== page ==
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Book Review: Is Grocery Gardening the Right Book for You?

April 15, 2010

Grocery Gardening: Planting, Preparing and Preserving Fresh Food $19.95, 285 pages

If you thought the idea of growing your own food was overwhelming, try looking for that one book to help you get started. has 3,943 book titles under the search term “vegetable gardening.”  How is a new gardener expected to choose the right book?

Some books leave you feeling like you need a horticulture degree to play in the dirt.  Not so with Grocery Gardening.  This book, or should I say guide, is a garden newbie’s dream, and an introduction into a life of enjoying food again. Jean Ann Van Krevelen and her co-contributors, Amanda Thomsen, Robin Ripley, and last but certainly not least, my lovely Nest In Style co-host Teresa O’Connor,  created a book that anyone can fit into their lifestyle. This book covers the basics of planning a garden, how to take care of it, how to eat it, then how to preserve it.  The best advice is to start small and grow what you like to eat.

But let’s face it, not everyone has the time or the resources to tend to their own veggie patch, but who doesn’t want to eat fresh food?  If gardening’s not your thing, skip to page 33 and learn the Secrets to Purchasing Quality Produce.  Once you’ve hand-picked the freshest produce at the market, skip to the Edibles section on page 39 to learn more about the nutritional facts of over 25 different fruits and vegetables.  While your there, try your hand at cooking up a recipe or two or three.

5 Things I Like about Grocery Gardening

  1. Visual Organization! I was one of those kids in college who had a cutesy bag full of highlighters and pens to color code my class notes.  What can I say, I’m a highly visual person and I get lost in a sea of blocked text.  Grocery Gardening is delightfully designed with colorful headers, pictures and author caricatures. Although this book is beautiful, don’t leave it on the coffee table; use it, get it dirty and splatter food on it. I’m sure the authors would expect nothing less.
  2. Responsive Authors. I’ve personally interacted with all the authors on Twitter and Facebook.  If you have a question, they’ll answer it. No snobby-bobbies or fake twitter profiles with these four, fine women. They are the real deal.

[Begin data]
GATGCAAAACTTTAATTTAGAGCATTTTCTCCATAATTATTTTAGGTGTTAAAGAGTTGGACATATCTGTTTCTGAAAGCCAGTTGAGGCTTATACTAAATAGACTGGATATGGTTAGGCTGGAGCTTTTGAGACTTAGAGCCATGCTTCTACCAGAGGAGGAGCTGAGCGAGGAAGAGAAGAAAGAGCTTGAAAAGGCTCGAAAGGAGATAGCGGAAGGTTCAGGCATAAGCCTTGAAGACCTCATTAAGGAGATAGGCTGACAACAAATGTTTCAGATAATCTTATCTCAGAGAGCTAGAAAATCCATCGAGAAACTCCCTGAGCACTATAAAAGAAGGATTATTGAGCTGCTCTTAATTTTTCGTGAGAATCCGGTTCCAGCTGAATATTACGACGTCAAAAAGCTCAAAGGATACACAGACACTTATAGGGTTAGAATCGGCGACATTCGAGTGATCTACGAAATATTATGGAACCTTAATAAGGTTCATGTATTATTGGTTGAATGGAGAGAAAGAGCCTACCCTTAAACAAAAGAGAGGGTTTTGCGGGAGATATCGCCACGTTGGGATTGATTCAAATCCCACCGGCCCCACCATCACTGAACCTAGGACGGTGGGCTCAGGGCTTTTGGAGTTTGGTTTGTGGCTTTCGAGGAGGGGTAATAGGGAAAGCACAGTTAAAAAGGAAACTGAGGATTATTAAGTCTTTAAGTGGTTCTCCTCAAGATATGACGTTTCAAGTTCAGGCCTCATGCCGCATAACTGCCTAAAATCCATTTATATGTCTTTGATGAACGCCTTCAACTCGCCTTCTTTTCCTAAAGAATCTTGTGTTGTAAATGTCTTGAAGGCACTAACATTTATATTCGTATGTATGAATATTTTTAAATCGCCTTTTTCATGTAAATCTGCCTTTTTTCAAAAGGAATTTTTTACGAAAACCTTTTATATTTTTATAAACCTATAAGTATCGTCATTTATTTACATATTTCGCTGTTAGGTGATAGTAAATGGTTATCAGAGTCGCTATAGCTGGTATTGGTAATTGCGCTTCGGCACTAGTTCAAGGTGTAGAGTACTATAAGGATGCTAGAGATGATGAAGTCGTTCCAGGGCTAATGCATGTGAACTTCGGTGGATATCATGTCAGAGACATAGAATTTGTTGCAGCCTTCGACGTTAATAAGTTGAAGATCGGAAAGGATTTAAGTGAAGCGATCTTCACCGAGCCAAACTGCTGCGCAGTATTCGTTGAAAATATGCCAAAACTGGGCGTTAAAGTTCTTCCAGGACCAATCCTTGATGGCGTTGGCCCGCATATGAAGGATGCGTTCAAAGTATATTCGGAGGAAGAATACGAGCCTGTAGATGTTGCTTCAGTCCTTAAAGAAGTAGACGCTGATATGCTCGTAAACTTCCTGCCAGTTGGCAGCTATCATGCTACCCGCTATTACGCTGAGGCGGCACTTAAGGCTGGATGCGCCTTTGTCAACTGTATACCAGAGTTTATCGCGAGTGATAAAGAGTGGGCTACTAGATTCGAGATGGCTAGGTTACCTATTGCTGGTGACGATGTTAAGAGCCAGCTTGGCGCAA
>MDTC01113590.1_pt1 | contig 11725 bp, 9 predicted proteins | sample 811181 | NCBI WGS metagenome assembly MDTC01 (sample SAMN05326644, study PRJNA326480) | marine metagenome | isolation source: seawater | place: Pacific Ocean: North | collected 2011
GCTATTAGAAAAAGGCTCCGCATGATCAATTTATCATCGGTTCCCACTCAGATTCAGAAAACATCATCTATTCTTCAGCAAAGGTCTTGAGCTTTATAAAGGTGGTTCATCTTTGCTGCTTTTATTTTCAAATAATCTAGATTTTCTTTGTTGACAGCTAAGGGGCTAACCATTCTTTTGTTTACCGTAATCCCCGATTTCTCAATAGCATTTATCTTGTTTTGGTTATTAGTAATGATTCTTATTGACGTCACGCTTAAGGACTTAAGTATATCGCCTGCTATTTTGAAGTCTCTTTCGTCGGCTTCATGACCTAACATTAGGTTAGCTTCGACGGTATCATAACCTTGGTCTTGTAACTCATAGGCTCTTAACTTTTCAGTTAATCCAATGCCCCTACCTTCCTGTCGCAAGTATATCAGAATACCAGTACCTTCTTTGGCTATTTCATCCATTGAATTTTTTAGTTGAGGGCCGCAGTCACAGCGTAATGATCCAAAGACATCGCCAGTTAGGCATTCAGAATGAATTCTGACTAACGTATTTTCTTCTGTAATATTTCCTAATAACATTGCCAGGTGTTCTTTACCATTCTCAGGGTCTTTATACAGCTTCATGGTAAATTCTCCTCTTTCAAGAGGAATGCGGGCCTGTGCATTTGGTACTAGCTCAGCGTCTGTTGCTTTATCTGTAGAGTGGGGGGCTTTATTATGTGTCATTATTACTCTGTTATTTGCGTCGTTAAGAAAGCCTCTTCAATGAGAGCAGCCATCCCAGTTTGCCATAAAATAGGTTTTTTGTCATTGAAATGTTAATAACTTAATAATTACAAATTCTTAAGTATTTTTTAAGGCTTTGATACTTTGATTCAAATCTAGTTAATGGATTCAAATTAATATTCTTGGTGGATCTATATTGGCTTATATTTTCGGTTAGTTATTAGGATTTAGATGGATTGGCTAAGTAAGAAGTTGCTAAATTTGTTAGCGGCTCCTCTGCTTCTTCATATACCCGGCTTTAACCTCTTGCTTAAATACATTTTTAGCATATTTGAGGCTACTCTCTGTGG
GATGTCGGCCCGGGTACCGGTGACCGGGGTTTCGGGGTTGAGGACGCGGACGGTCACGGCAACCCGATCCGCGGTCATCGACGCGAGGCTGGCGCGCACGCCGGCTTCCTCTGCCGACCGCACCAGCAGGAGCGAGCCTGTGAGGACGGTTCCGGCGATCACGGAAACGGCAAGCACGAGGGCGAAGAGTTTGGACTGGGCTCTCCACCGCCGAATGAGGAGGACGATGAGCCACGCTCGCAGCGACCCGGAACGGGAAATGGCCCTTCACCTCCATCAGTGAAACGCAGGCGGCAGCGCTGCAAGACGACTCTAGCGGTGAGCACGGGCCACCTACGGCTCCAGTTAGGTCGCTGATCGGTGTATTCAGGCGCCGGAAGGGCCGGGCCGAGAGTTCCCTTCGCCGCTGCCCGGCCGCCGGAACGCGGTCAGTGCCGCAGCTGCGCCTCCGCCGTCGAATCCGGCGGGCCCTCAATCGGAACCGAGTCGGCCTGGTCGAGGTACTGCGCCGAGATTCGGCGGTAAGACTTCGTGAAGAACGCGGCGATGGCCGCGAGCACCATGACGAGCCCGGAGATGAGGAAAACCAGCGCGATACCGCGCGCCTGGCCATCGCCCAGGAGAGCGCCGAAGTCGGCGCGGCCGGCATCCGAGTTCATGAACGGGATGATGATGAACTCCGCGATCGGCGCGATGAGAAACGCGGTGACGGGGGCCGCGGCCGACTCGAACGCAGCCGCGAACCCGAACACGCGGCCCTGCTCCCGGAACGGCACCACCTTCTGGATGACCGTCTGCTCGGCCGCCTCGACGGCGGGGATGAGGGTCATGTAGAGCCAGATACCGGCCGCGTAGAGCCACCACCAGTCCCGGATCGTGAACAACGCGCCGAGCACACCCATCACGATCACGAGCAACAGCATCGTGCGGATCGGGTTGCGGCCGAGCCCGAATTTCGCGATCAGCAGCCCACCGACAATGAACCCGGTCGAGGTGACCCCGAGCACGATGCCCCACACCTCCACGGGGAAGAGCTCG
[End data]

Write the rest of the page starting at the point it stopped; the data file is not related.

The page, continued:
3. From Garden to Table to Pantry. Have you ever seen a giant book just on composting or bugs in the garden?  This book has it all; from garden planning, organic disease and pest management, how to purchase quality produce, fruit and veggie facts, food preservation to delicious recipes.  Why buy 5 different books when you can start with just one.
  4. Personality. If you’ve ever listened to the Good Enough Gardening Podcast, you won’t find a boring, NPR kind of show (remember the NPR ladies on SNL?). Jean Ann and Amanda’s podcast is charged full witty comments…and a lot of signing.  The book is scattered with author quotes, that are not only informative, but give you a little insight into their individual personalities.
  5. Community Driven. The authors of Grocery Gardening understand the foundation of Social Media – the community.  This book is one of the few, if not the first, generated from the ground up (no pun intended).  Fellow garden tweeps from around the world poured in their ideas, recipes and photos, creating a book the community would want to read, not just a book the authors wanted to write.

Don’t just take my word for it, march yourself down to the nearest bookstore and see for yourself.

Where to Find the Women of Grocery Gardening

One Comment leave one →
  1. April 15, 2010 1:54 pm

    Jayme, such kind words…I am so glad that you liked the book! Thanks for taking the time to read and review it! 🙂

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